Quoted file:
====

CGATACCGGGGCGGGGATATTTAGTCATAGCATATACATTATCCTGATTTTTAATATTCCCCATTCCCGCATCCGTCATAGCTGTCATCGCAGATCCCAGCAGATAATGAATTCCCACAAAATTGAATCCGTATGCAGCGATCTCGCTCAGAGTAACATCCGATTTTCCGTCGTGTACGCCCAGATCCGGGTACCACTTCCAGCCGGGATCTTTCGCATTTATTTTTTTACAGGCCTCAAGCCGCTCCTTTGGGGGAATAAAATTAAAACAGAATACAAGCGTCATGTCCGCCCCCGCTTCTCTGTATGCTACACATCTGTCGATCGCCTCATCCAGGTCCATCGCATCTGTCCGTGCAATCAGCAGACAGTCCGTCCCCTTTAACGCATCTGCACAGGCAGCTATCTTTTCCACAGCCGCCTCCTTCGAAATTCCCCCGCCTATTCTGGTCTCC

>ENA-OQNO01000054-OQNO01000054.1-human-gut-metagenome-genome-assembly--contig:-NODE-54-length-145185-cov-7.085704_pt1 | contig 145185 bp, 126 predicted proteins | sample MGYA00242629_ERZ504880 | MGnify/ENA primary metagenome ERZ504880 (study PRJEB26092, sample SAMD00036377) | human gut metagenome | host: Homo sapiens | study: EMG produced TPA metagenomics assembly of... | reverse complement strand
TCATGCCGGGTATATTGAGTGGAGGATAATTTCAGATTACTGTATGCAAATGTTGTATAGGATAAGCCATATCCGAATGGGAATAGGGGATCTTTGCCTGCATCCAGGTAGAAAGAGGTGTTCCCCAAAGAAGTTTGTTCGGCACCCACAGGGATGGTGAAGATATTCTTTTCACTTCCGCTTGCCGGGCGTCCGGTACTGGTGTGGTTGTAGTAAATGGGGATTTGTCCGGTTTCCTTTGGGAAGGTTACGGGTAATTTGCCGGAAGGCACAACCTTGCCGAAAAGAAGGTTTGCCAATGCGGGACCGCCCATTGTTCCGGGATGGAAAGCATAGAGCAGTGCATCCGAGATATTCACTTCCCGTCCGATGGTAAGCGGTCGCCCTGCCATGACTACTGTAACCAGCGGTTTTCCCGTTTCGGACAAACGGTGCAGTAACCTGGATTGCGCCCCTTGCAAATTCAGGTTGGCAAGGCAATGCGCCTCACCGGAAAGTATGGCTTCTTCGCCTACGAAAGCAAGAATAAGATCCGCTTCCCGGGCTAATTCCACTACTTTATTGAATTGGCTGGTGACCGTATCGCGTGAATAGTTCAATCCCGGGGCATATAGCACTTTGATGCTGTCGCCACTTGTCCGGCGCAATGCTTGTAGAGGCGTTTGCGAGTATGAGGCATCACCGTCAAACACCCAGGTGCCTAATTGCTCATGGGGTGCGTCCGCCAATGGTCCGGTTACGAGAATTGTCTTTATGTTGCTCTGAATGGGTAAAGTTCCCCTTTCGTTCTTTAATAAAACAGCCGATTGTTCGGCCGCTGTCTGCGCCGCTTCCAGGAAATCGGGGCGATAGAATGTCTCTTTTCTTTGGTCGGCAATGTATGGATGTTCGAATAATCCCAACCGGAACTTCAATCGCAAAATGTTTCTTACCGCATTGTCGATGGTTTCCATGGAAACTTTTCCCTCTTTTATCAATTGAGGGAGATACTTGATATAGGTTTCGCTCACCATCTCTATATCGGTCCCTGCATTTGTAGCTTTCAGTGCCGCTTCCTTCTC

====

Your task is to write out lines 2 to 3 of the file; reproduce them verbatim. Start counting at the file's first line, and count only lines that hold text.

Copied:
>ENA-OQNO01000054-OQNO01000054.1-human-gut-metagenome-genome-assembly--contig:-NODE-54-length-145185-cov-7.085704_pt1 | contig 145185 bp, 126 predicted proteins | sample MGYA00242629_ERZ504880 | MGnify/ENA primary metagenome ERZ504880 (study PRJEB26092, sample SAMD00036377) | human gut metagenome | host: Homo sapiens | study: EMG produced TPA metagenomics assembly of... | reverse complement strand
TCATGCCGGGTATATTGAGTGGAGGATAATTTCAGATTACTGTATGCAAATGTTGTATAGGATAAGCCATATCCGAATGGGAATAGGGGATCTTTGCCTGCATCCAGGTAGAAAGAGGTGTTCCCCAAAGAAGTTTGTTCGGCACCCACAGGGATGGTGAAGATATTCTTTTCACTTCCGCTTGCCGGGCGTCCGGTACTGGTGTGGTTGTAGTAAATGGGGATTTGTCCGGTTTCCTTTGGGAAGGTTACGGGTAATTTGCCGGAAGGCACAACCTTGCCGAAAAGAAGGTTTGCCAATGCGGGACCGCCCATTGTTCCGGGATGGAAAGCATAGAGCAGTGCATCCGAGATATTCACTTCCCGTCCGATGGTAAGCGGTCGCCCTGCCATGACTACTGTAACCAGCGGTTTTCCCGTTTCGGACAAACGGTGCAGTAACCTGGATTGCGCCCCTTGCAAATTCAGGTTGGCAAGGCAATGCGCCTCACCGGAAAGTATGGCTTCTTCGCCTACGAAAGCAAGAATAAGATCCGCTTCCCGGGCTAATTCCACTACTTTATTGAATTGGCTGGTGACCGTATCGCGTGAATAGTTCAATCCCGGGGCATATAGCACTTTGATGCTGTCGCCACTTGTCCGGCGCAATGCTTGTAGAGGCGTTTGCGAGTATGAGGCATCACCGTCAAACACCCAGGTGCCTAATTGCTCATGGGGTGCGTCCGCCAATGGTCCGGTTACGAGAATTGTCTTTATGTTGCTCTGAATGGGTAAAGTTCCCCTTTCGTTCTTTAATAAAACAGCCGATTGTTCGGCCGCTGTCTGCGCCGCTTCCAGGAAATCGGGGCGATAGAATGTCTCTTTTCTTTGGTCGGCAATGTATGGATGTTCGAATAATCCCAACCGGAACTTCAATCGCAAAATGTTTCTTACCGCATTGTCGATGGTTTCCATGGAAACTTTTCCCTCTTTTATCAATTGAGGGAGATACTTGATATAGGTTTCGCTCACCATCTCTATATCGGTCCCTGCATTTGTAGCTTTCAGTGCCGCTTCCTTCTC